-1

I have a text file, I want to print every word (more than one character) on new line. If a word consist of a single character, it must be handled as part of the following word and printed with it on a new line. If it is in the middle between two words it must follow the second word. example:

Unix & Linux Stack Exchange is a question and answer site for users of Linux,

output

Unix
& Linux
Stack
Exchange
is 
a question 
and 
answer 
site
for
users
of
Linux
  • What do you mean by "if it is in the middle between two words it must follow the second word"? What should happen to a one character word if there's no word following it? – choroba Sep 29 '18 at 12:20
  • This is strongly related to unix.stackexchange.com/q/472204/4667 -- is this the same homework? – glenn jackman Sep 29 '18 at 15:16
1

I'd reach for Perl-flavoured regex here:

$ echo "$s" | grep -Po '((^|\s)\K\S\s+)?\S{2,}'
Unix
& Linux
Stack
Exchange
is
a question
and
answer
site
for
users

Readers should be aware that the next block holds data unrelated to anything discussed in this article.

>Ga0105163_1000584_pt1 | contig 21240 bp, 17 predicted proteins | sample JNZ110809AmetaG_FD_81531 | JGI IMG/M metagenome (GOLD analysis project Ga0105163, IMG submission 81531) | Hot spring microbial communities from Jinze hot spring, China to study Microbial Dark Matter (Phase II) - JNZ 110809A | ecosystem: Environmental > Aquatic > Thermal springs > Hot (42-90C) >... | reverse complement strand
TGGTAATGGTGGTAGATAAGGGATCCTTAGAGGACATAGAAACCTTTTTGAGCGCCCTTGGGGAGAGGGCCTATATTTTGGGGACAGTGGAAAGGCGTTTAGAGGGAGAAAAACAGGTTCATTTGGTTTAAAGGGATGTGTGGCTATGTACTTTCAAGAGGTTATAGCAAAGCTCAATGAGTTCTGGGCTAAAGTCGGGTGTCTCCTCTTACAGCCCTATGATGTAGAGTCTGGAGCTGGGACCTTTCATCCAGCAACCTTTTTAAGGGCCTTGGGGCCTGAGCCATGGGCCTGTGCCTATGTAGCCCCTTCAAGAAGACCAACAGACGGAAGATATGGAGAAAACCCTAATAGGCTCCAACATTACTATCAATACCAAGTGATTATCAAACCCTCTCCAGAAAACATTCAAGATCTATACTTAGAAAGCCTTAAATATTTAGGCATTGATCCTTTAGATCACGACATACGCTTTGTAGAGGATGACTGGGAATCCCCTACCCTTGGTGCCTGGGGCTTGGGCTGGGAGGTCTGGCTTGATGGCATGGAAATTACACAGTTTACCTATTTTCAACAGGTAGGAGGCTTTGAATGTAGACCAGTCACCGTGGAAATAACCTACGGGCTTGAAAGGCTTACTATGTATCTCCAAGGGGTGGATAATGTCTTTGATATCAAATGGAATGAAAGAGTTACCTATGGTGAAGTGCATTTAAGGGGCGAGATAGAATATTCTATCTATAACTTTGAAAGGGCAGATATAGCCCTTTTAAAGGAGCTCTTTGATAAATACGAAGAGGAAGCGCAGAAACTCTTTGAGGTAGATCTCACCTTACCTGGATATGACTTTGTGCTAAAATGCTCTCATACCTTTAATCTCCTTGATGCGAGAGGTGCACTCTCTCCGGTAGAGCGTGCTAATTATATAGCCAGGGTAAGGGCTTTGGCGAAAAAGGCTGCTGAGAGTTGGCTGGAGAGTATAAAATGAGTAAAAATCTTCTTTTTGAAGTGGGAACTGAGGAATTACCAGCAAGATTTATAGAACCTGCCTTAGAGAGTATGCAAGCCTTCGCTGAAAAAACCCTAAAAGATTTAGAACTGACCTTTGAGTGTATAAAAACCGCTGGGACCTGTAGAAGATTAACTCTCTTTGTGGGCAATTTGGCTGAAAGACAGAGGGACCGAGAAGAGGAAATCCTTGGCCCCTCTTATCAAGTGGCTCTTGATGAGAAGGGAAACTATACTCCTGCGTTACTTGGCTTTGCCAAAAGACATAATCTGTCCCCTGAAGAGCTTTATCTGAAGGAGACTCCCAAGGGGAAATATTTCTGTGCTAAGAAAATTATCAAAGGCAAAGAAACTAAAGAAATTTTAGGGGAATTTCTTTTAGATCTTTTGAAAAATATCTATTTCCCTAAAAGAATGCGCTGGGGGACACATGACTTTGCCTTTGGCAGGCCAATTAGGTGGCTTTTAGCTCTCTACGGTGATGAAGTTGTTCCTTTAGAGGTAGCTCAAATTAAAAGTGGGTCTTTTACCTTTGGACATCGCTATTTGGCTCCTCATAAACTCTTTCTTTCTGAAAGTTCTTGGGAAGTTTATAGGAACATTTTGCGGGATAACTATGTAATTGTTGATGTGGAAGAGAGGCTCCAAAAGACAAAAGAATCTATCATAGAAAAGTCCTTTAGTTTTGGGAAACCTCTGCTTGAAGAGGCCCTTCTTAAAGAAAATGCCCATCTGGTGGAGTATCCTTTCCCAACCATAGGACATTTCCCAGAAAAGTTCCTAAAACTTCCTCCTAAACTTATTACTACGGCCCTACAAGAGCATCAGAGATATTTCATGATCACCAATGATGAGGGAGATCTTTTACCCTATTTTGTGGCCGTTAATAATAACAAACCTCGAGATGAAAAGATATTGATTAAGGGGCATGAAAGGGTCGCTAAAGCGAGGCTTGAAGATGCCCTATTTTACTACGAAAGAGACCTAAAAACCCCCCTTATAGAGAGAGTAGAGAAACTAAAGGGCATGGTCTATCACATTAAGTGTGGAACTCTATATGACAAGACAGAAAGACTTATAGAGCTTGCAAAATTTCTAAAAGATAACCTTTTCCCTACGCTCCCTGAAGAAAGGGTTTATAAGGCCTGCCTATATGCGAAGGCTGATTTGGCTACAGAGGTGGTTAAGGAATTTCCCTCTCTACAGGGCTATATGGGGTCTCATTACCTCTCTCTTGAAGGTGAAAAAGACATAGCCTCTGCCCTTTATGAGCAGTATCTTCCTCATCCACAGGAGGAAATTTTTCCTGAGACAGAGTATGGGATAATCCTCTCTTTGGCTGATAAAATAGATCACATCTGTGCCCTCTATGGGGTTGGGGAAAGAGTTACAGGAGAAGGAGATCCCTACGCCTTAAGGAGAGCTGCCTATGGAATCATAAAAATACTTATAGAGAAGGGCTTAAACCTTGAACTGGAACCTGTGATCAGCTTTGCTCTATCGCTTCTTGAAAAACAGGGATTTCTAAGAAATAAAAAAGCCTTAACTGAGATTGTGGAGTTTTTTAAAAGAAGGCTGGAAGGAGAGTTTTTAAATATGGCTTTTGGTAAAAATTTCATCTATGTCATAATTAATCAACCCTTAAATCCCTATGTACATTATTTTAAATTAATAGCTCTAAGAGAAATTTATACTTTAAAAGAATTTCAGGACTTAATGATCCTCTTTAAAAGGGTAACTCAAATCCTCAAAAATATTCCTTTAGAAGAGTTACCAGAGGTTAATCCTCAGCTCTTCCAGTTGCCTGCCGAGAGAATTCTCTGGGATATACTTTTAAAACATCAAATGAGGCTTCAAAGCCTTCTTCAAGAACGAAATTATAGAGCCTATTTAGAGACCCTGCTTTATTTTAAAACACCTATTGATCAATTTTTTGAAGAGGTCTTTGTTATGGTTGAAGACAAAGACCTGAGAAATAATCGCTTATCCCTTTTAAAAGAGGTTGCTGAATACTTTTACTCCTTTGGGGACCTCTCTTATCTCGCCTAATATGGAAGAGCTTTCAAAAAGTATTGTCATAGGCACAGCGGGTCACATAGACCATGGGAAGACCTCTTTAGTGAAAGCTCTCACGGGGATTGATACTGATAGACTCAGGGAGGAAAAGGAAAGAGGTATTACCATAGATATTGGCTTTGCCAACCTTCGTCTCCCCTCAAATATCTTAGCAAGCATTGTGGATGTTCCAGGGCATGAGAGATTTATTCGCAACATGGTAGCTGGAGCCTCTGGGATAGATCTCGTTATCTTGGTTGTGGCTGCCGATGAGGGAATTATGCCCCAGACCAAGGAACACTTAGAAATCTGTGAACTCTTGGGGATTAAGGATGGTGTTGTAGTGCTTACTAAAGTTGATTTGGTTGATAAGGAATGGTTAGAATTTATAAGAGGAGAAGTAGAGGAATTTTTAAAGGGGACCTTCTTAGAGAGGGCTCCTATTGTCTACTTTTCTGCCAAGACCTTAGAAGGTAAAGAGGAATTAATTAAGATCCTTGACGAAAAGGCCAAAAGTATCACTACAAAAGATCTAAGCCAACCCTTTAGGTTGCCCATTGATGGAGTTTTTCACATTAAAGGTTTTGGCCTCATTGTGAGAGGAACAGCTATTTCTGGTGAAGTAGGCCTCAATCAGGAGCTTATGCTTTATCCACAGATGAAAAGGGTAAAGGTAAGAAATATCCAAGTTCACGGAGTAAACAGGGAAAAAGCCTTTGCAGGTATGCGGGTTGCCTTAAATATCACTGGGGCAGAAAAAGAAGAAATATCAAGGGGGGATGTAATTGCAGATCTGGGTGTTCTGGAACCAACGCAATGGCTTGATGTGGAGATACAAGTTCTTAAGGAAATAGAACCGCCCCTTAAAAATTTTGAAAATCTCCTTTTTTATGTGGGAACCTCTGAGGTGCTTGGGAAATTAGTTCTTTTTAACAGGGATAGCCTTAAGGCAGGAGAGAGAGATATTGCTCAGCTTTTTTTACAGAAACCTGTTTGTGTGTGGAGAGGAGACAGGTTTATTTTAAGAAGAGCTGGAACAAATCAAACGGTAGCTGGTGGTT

of
Linux,

You can do the same with extended regex, but as it doesn't have pcre's lookarounds, you end up capturing the leading space:

$ echo "$s" | grep -Eo '((^|[[:blank:]])[^[:blank:]][[:blank:]]+)?[^[:blank:]]{2,}'
Unix
 & Linux
Stack
Exchange
is
 a question
and
answer
site
for
users
of
Linux,

I would have liked to use a word boundary marker prior to the 1-character word, but & is not a word character, so the word boundary is not useful.

  • I really appreciate the answer. Very helpful! I Googled so much but I was not aware that there was similar question out there. thanks for sharing! Can I use the same regex in an awk statement? – Zahi Sep 29 '18 at 16:46
  • The extended regex yes. The Perl regex no. – glenn jackman Sep 29 '18 at 18:49
2

How about

sed -r 's/([^ ]{2,}) /\1\n/g' file
Unix
& Linux
Stack
Exchange
is
a question
and
answer
site
for
users
of
Linux,

Check if a space is preceded by 2 or more non-space char pattern, and substitute by "back reference" pattern plus <LF> char.

Your Answer

By clicking “Post Your Answer”, you agree to our terms of service, privacy policy and cookie policy

Not the answer you're looking for? Browse other questions tagged or ask your own question.